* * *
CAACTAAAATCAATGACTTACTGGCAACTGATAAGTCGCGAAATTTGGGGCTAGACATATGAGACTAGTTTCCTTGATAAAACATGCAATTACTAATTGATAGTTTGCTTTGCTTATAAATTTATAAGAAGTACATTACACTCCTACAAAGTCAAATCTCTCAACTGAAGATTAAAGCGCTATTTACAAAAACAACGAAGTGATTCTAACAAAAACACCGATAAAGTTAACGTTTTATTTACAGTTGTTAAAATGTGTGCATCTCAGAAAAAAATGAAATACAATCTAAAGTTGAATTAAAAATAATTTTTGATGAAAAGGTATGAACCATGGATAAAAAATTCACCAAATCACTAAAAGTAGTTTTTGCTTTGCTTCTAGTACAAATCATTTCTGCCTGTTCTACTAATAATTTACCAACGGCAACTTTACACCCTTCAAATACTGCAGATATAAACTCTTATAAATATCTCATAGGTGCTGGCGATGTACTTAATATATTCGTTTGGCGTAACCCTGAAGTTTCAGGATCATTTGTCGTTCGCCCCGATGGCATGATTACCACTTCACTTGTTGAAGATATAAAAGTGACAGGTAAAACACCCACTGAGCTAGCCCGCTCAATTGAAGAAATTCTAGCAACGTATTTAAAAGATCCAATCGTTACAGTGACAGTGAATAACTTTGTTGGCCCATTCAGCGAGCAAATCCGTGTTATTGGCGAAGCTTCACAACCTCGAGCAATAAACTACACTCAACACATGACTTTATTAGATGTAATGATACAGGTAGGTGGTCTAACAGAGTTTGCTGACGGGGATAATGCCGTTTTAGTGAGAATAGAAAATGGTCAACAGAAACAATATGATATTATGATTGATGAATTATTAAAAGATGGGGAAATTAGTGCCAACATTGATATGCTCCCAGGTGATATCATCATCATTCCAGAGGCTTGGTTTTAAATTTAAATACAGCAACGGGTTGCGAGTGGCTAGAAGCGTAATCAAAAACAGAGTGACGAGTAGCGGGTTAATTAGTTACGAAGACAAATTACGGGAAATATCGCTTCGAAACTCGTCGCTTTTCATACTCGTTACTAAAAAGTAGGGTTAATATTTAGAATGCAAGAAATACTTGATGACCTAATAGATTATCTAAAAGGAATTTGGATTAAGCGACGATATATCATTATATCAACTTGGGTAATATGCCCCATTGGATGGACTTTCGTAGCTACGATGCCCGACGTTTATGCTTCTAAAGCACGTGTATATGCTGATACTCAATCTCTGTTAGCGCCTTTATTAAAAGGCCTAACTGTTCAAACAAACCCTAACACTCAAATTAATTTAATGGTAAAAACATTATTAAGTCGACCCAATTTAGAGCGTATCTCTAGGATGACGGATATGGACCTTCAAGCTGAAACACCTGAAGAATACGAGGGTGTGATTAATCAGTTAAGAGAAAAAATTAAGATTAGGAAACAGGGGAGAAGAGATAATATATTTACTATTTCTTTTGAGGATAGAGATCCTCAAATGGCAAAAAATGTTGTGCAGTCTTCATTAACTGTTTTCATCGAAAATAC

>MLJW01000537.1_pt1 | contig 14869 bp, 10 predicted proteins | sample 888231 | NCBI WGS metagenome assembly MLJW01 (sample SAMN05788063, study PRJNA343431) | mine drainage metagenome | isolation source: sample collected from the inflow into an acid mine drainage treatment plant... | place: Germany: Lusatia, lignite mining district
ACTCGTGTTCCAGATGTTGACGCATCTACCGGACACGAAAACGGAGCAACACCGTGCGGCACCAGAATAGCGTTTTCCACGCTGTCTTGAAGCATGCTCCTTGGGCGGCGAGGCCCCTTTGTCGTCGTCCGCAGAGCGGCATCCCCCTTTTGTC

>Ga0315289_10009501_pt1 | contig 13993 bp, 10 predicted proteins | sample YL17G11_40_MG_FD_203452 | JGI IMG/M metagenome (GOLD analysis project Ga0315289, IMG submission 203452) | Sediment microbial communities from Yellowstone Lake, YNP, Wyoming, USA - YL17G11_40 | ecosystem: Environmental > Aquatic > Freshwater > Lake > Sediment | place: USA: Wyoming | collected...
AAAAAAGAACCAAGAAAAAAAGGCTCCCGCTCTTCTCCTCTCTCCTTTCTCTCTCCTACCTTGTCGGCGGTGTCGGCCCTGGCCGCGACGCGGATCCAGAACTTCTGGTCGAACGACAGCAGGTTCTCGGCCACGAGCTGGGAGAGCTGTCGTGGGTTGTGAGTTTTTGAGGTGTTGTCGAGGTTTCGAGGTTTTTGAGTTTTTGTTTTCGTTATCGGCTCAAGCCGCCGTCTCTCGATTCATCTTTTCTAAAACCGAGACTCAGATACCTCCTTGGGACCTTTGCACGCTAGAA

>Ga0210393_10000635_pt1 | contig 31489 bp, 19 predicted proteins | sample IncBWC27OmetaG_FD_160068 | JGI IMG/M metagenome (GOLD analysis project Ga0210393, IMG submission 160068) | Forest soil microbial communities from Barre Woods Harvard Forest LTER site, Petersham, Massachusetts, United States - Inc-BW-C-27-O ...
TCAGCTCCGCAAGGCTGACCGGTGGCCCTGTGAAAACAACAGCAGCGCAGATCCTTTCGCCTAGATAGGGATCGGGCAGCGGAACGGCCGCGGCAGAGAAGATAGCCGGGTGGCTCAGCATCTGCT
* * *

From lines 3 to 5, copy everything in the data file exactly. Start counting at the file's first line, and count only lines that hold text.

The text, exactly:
ACTCGTGTTCCAGATGTTGACGCATCTACCGGACACGAAAACGGAGCAACACCGTGCGGCACCAGAATAGCGTTTTCCACGCTGTCTTGAAGCATGCTCCTTGGGCGGCGAGGCCCCTTTGTCGTCGTCCGCAGAGCGGCATCCCCCTTTTGTC

>Ga0315289_10009501_pt1 | contig 13993 bp, 10 predicted proteins | sample YL17G11_40_MG_FD_203452 | JGI IMG/M metagenome (GOLD analysis project Ga0315289, IMG submission 203452) | Sediment microbial communities from Yellowstone Lake, YNP, Wyoming, USA - YL17G11_40 | ecosystem: Environmental > Aquatic > Freshwater > Lake > Sediment | place: USA: Wyoming | collected...
AAAAAAGAACCAAGAAAAAAAGGCTCCCGCTCTTCTCCTCTCTCCTTTCTCTCTCCTACCTTGTCGGCGGTGTCGGCCCTGGCCGCGACGCGGATCCAGAACTTCTGGTCGAACGACAGCAGGTTCTCGGCCACGAGCTGGGAGAGCTGTCGTGGGTTGTGAGTTTTTGAGGTGTTGTCGAGGTTTCGAGGTTTTTGAGTTTTTGTTTTCGTTATCGGCTCAAGCCGCCGTCTCTCGATTCATCTTTTCTAAAACCGAGACTCAGATACCTCCTTGGGACCTTTGCACGCTAGAA